Given my own interest in Deleuze, the psychoanalytic notion that creative thought emerges out of meaningless chaos strikes me as very close to Deleuze’s objects of encounter as considered in Difference and Repetition. What engenders thought or what forces us to think, as Deleuze tell us, is an object of encounter, something that is not immediately recognizable to the dogmatic image. That is to say, it is discordant from the vantage point of recognition and identity. It “perplexes” thought and “forces it to pose a problem” (p. 140). In this way the violent encounter of something unthinkable unhinges common sense from its streamline functioning, creating a discord in the faculties of recognition, and compels thought to grasp that which is not immediately intelligible. In a memorial passage Deleuze states the experience of an uncommon object in this way: “It is not a sensible being but the being of the sensible. It is not the given but that by which the given is given. It is therefore in a certain sense the imperceptible” (p. 140).
So while the object of an encounter indeed stumps thought, it can only be said of intensive objects that thought truly begins. In this sense, familiar thoughts and opinions are only ever the product of events in which thought is disturbingly faced with what it does not directly identify as something previously observed. Or to express it in a simple sentence, thought is engendered by introducing aberration into thought. All of this suggests that objects of encounter are the necessary condition for possible new and stable thoughts to emerge. This is, for Deleuze, what it means to think an original, novel or uncommon thought: neglect the common values and sensible concerns of how things stand in society at large. Knowledge is only conditioned by the unidentifiable condition of the uncanny, the imperceptible.
How does Deleuze stand in relation to Marx? According to an interview conducted by Toni Negri in 1990, Deleuze is committed to the Marxist project, even if the methodology and instruments of Deleuze’s revolutionary theory is demarcated in specific ways from Marx. Deleuze defends his fidelity to Marx insofar as “political philosophy finds its fate in the analysis and criticism of capitalism as an immanent system that constantly moves its limits and constantly re-establishes them on an expanded scale” (‘Minor Marxism’ in Deleuze and Marx, p. 102). But rather than speak in terms of the final resolution of conflict or a self-moving teleology as Marx does, Deleuze envisions the contemporary political scene to be inhabited by lines of flight, minorities and war machines. Deleuze proposes a typology along different lines than Marx, forgoing the Marxian instruments of social contradictions, classes and the State apparatus that were so important to Marxist militant praxis. By speaking in terms of lines of flight, minorities and war machines rather than dialectical movement, Deleuze breaks with any logic of progress.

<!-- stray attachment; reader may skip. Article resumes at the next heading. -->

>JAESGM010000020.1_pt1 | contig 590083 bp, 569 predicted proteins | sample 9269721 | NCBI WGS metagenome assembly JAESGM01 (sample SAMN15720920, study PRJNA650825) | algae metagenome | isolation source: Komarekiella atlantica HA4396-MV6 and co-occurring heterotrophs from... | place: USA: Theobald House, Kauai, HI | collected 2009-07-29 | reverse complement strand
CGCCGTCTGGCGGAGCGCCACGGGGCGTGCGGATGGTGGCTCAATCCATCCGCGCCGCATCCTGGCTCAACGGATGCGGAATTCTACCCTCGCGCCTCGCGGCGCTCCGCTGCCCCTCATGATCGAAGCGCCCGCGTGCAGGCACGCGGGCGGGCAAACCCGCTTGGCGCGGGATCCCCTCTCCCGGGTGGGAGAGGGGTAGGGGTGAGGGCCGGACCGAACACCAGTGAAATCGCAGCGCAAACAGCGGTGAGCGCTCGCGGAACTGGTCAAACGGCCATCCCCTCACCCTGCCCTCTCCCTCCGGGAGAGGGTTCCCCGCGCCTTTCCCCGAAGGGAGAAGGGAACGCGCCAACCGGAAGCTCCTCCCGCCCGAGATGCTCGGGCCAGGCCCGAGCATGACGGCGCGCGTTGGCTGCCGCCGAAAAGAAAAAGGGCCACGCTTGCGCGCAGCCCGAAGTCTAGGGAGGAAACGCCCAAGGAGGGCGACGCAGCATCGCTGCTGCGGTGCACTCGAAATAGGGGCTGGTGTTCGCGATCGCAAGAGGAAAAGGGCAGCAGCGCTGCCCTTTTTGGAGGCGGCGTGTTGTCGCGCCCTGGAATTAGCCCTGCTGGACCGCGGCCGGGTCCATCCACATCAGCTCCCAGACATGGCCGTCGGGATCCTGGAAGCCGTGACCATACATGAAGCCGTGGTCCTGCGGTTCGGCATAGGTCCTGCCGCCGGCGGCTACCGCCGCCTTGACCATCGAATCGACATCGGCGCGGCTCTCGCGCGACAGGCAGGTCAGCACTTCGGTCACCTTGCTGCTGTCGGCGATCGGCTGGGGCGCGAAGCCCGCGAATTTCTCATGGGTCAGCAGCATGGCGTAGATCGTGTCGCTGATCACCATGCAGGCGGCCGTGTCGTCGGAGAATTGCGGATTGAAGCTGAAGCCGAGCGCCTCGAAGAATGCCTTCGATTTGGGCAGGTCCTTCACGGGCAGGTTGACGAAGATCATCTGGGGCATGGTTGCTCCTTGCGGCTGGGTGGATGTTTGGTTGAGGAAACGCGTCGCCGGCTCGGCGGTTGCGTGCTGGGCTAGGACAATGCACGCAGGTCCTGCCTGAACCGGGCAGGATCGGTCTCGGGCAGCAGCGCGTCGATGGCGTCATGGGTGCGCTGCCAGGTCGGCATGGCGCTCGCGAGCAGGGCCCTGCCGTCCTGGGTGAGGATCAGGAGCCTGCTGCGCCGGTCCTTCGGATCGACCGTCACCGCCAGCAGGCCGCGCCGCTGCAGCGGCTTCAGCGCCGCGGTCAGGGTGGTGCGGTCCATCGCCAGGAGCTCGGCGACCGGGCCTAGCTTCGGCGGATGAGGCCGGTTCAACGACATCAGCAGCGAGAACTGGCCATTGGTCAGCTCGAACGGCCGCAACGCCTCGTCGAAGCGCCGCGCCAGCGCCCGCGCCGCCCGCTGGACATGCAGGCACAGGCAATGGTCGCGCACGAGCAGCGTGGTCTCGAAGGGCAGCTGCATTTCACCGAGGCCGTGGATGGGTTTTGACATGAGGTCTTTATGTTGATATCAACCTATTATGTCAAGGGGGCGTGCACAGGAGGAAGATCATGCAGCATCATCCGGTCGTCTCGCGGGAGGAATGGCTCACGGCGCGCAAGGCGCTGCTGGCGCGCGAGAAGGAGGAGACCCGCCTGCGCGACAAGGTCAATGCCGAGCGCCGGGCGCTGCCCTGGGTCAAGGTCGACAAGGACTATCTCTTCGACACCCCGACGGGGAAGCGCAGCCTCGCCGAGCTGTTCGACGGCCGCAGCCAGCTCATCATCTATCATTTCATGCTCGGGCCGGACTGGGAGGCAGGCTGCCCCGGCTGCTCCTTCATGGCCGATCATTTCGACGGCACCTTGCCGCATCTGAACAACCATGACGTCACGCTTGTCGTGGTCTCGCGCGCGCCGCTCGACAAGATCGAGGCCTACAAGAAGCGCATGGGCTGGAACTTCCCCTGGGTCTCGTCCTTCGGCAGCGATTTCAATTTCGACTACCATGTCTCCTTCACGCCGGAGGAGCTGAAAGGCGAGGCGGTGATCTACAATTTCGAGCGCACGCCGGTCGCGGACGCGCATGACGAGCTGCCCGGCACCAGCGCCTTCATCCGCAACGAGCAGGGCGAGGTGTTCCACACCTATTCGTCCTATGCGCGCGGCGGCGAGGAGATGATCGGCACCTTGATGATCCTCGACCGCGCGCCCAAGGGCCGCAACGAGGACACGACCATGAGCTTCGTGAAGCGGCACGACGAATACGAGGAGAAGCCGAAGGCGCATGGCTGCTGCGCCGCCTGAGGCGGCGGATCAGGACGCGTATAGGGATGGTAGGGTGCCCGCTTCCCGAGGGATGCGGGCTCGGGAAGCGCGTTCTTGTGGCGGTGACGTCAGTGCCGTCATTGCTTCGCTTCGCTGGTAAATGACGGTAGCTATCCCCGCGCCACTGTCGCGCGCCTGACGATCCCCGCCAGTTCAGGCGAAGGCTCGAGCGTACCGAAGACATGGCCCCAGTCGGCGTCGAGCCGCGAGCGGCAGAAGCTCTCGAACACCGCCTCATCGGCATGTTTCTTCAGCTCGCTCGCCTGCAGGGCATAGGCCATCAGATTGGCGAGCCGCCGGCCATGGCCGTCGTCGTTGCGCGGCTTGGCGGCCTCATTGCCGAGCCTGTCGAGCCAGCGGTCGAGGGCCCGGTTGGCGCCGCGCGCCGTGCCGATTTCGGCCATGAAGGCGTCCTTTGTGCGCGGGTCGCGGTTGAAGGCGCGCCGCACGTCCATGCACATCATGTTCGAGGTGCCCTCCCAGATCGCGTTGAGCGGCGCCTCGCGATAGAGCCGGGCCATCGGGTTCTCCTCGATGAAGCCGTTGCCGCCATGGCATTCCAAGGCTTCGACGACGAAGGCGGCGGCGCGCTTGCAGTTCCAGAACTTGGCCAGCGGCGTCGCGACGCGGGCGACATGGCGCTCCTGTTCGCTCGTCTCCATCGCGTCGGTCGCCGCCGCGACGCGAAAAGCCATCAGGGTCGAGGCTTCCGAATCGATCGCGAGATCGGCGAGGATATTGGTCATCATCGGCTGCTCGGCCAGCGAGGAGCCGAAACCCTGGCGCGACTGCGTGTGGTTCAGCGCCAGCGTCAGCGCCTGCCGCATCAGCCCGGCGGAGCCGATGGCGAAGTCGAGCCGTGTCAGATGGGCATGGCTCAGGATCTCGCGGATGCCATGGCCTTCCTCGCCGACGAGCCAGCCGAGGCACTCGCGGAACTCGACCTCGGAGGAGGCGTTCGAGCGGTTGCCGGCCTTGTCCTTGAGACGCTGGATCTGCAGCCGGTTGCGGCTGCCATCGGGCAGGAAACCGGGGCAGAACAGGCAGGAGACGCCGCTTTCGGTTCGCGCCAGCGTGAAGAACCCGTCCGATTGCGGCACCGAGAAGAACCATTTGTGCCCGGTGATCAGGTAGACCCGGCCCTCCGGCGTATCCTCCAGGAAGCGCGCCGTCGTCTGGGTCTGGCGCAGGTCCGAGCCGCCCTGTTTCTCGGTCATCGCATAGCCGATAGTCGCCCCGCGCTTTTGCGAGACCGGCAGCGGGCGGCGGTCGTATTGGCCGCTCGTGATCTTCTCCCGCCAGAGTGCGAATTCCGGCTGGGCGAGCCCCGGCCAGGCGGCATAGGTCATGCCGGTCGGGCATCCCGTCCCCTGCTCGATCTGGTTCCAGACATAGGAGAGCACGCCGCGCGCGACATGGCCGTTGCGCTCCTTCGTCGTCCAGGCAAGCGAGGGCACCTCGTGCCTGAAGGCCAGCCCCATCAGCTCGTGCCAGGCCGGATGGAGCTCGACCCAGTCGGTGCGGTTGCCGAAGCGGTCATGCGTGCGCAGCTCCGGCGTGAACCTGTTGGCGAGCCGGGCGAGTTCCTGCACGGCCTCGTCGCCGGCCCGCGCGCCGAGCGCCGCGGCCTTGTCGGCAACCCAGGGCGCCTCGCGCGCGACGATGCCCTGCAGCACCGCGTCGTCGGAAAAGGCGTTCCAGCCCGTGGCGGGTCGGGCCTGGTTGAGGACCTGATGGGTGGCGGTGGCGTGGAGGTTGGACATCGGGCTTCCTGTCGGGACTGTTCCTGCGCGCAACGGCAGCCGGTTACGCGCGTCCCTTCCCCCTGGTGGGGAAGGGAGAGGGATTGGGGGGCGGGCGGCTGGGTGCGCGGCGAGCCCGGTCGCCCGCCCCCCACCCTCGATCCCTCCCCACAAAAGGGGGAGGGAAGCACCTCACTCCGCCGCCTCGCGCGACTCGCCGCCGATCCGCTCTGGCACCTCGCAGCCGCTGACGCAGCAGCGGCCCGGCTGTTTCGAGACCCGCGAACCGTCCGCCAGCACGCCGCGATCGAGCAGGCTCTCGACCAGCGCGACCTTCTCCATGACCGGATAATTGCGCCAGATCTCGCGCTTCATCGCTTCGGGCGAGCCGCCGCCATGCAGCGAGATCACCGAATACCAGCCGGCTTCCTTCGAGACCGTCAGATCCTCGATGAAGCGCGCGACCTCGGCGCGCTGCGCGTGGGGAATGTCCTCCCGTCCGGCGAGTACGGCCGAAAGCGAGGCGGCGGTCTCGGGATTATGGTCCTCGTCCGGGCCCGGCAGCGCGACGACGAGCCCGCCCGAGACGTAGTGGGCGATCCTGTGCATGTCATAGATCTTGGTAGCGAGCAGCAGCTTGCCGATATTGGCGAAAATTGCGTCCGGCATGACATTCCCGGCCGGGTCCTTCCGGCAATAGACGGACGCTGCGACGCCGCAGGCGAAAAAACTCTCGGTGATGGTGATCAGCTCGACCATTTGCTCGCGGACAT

Reality under capitalism is always mutating, for sure, but this does not necessarily entail a change for the better. According to Deleuze, singular entities are arranged in patterns to form collective assemblages, but these serial organizations do not imply an ascending development or determinate goal. For Deleuze, struggle never achieves any totalization of reality in which all elements of existence would function harmoniously or in unity. As critical theory has discovered, the unification of resistance forces simply ends up making the packaging and marketing work of capitalism all that much easier. The ‘untimely’ for Deleuze, in this regard, does not lead to any form of stable or enduring institution. “What we have, therefore, is a notion of militant praxis that, without giving in to the demands of power, but at the same time without aspiring to power, embraces—beyond government and opposition—the vocation of resistance” (pp. 104-5).